38. Drum Key: A tool used to tune drums and adjust certain drum equipment.

  39. Drum Roll: A rapid succession of drum strokes that create a sustained sound.

  40. Drum Set: A collection of drums, cymbals, and other percussion instruments arranged for convenient playing by a single drummer. Also known as a ‘drum kit’.

  41. Drum Tab: A form of musical notation specifically for drums that uses text and symbols to represent different drum and cymbal hits. Short for ‘tablature’, it’s easier to read than traditional drum notation.

  42. Drum Tech: Short for ‘drum technician’, this is a professional responsible for setting up, maintaining, and tuning a drummer’s equipment.

  43. Dynamics: The volume variations in playing, from soft to loud.

  44. E-Drum: Short for electronic drum.

  45. Electronic Drum Kit: A drum set that uses electronic pads and triggers.

  46. Fanning: A technique where the drummer rapidly opens and closes the hi-hat cymbals while alternating strokes between the top and bottom.

  47. Flam: A drumming technique involving two strokes close together – a grace note that precedes the primary note.

  48. Flanged Hoop: A type of drum hoop with a flange, used to influence the drum’s tone and sustain.

  49. Floor Tom: A large, low-tuned tom drum that stands on legs and is typically part of a drum kit.

  50. Four on the Floor: A pattern where the bass drum is hit on every quarter note beat in 4/4 time.

  51. Ghost Note: A note played very softly, almost inaudible.

  52. Gong: A large, flat, vertically suspended cymbal – typically played by striking it with a mallet – it produces a loud, sustained, and sometimes explosive sound, commonly used in symphonic and Asian music.

  53. Gong Drum: A large, single-headed drum that produces a deep, resonant sound, similar to a gong but played with drumsticks or mallets.

  54. Grip: The way a drummer holds the drumsticks.

  55. Groove: The rhythmic feel or swing in music, especially in the context of a drum pattern. Can also be used synonymously with ‘drum beat’.

  56. Half-Time: A rhythm that feels half as fast as the song’s main beat.

  57. Hardware: The metal stands and fittings on a drum kit.

  58. Heel-Toe Technique: A bass drum pedal technique that involves alternate use of the heel and toe to play fast rhythms.

  59. Hi-Hat: A pair of cymbals mounted on a stand, played with a foot pedal.

  60. Hi-Hat Clutch: A device that secures the top cymbal of a hi-hat to the rod.

  61. Hi-Hat Stand: A stand that holds the hi-hat cymbals.

  62. Hoop: The circular metal or wooden ring that holds and stretches the drumhead over the drum shell, influencing the drum’s sound and tension.

  63. Hybrid Drums: A combination of acoustic and electronic drum components.

  64. Independence: A drummer’s ability to play different rhythms and patterns with each limb simultaneously.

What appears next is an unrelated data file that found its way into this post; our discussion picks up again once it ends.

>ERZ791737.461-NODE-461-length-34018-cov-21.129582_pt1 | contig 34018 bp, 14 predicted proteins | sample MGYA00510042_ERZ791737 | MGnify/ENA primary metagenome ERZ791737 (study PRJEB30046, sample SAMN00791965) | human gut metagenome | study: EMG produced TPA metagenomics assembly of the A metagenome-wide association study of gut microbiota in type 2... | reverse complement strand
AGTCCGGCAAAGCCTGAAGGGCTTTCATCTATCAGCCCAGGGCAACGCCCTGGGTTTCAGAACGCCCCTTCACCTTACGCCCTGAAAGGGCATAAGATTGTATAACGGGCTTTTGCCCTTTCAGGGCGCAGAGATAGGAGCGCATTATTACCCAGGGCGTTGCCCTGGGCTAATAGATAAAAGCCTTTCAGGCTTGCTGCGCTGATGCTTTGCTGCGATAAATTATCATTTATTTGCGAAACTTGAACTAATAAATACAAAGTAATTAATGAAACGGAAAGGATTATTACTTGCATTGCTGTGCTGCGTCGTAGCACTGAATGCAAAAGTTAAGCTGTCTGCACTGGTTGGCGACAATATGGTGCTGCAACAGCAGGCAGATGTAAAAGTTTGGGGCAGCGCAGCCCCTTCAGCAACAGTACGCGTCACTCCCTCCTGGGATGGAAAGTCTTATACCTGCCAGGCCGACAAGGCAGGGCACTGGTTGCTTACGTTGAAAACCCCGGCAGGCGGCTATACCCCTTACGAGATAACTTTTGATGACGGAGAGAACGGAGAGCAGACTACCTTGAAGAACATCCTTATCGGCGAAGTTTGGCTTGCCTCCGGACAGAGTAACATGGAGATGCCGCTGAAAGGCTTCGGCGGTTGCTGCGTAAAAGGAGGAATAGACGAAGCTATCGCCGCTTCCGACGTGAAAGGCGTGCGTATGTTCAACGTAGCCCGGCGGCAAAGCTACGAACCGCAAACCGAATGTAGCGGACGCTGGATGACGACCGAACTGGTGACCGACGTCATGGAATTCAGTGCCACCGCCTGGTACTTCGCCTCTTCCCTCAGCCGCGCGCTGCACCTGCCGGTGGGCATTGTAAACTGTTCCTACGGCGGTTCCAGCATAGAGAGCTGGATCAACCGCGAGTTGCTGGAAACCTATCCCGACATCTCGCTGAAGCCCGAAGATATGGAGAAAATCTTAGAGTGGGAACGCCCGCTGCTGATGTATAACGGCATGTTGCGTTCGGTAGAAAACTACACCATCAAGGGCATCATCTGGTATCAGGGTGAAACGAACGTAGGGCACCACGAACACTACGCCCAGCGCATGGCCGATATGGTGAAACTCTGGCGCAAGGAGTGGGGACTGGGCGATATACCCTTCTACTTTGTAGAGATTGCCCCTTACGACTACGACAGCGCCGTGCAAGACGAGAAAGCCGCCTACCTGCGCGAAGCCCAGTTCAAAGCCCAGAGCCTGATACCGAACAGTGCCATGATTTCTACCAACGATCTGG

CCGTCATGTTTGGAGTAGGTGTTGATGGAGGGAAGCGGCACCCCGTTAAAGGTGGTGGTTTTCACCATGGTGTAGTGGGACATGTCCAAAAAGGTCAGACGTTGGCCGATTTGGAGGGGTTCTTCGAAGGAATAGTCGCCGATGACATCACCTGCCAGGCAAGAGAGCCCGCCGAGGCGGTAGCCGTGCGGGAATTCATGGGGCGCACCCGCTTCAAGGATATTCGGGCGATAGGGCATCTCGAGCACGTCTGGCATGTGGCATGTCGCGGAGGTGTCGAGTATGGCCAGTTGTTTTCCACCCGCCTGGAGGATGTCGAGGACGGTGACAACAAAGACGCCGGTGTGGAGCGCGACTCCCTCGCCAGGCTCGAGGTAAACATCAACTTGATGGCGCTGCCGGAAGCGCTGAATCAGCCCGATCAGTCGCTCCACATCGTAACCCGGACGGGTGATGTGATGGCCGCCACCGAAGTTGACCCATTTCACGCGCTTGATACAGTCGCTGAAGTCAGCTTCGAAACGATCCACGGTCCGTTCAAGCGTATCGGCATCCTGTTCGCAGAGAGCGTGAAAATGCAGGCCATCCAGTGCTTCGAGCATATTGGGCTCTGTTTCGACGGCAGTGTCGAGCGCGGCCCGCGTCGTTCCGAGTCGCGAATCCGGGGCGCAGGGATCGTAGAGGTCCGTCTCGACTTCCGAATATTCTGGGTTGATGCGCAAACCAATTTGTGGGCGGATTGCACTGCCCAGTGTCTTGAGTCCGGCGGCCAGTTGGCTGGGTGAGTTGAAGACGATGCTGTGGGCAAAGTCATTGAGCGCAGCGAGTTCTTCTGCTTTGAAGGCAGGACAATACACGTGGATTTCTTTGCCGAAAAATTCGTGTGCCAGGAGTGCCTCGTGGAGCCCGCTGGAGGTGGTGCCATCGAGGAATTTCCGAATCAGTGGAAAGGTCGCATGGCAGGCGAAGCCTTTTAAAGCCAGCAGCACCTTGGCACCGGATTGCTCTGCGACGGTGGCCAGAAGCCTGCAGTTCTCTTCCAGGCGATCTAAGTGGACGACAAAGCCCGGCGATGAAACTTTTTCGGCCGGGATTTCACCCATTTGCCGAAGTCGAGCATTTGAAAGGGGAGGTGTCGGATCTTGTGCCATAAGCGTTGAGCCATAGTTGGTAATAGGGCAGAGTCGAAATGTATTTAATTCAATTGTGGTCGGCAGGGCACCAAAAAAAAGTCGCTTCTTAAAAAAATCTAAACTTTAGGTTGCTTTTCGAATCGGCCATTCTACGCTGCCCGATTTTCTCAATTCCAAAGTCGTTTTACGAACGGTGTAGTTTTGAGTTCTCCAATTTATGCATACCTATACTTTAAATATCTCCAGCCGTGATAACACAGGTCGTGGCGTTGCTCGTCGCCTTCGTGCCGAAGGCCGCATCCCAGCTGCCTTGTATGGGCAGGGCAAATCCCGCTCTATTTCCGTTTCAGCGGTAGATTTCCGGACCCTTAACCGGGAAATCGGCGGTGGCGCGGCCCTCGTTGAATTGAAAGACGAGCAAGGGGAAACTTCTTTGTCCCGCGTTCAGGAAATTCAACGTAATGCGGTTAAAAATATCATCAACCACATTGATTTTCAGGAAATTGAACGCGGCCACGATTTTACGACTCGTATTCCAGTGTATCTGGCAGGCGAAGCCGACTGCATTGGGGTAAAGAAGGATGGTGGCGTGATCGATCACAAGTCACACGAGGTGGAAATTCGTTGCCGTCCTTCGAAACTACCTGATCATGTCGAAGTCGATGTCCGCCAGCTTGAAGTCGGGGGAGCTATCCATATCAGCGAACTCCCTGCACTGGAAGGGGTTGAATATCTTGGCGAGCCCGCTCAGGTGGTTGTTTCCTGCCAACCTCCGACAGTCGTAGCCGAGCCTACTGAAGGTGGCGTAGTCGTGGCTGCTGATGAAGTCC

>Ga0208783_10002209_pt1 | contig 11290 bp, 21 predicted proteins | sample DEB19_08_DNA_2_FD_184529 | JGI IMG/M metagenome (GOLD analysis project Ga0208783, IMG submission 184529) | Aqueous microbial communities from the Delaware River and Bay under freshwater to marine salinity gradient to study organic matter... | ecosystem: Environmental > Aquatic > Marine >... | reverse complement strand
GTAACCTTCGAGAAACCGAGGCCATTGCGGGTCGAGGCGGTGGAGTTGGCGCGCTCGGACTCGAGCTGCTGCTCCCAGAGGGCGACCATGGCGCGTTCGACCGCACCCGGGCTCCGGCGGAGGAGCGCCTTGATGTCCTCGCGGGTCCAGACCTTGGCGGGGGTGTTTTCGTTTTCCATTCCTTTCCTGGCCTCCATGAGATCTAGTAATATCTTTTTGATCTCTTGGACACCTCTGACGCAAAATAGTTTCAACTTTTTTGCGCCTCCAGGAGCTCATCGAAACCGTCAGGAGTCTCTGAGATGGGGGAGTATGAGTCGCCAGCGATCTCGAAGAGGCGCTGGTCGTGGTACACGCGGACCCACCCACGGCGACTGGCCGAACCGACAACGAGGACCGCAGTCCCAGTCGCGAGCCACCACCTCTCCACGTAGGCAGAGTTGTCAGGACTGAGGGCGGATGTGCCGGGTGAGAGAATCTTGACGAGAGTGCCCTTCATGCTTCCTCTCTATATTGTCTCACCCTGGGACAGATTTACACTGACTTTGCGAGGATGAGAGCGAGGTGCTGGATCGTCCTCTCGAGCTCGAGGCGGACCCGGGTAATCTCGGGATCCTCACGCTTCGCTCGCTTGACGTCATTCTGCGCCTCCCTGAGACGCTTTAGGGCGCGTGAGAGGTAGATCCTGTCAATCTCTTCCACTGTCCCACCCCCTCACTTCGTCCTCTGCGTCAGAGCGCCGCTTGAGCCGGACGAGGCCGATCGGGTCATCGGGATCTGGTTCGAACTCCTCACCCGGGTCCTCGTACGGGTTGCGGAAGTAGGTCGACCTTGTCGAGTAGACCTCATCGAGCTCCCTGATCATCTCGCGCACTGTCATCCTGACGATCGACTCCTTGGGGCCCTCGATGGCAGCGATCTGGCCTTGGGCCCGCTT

65. In-Ear Monitor: A personal earphone monitor – basically advanced ear buds.

  66. Kick Drum: Another term for the bass drum.

  67. Lathing: The process of machining spiral grooves into a cymbal, which affects its sound characteristics like tone, sustain, and volume.

  68. Lick: A short and distinctive, memorable rhythmic pattern or phrase that can be used as a musical ornament within a drumming performance.

  69. Linear Drumming: A style of drumming where no two drums or cymbals are struck simultaneously.

  70. Lug: A tensioning device attached to a drum shell.

  71. Mallet: A type of drumstick with a large, soft head, used for swells or muffled hits on cymbals, marching drums or timpani.

  72. Metronome: A device used to keep a steady tempo.

  73. Moeller Method: A drumming technique that involves a whipping motion that lets you play faster and more relaxed.

  74. Muffling: Reducing the resonance of a drum using various materials.

  75. Odd Time: Time signatures that are not divisible by two or three and result in rhythmic patterns with an odd number of beats per measure (like 5/4 or 7/8).

  76. Ostinato: A repeating rhythmic or percussive pattern that creates a foundation over which you can play other things.

  77. Overhead Mics: Microphones placed above the drum kit to capture the overall sound.

  78. Paradiddle: A basic drumming rudiment alternating between single and double strokes (RLRR LRLL).

  79. Pedal: A lever operated by the foot, as in bass drum or hi-hat pedals.

  80. Percussion Clef: A symbol of two vertical bars that indicates that lines and spaces on the staff represent drum and cymbal sounds instead of musical pitches.

  81. Pocket: The great-feeling groove or rhythm created by a drummer when they play in a way that is tightly synchronized with the rest of the music.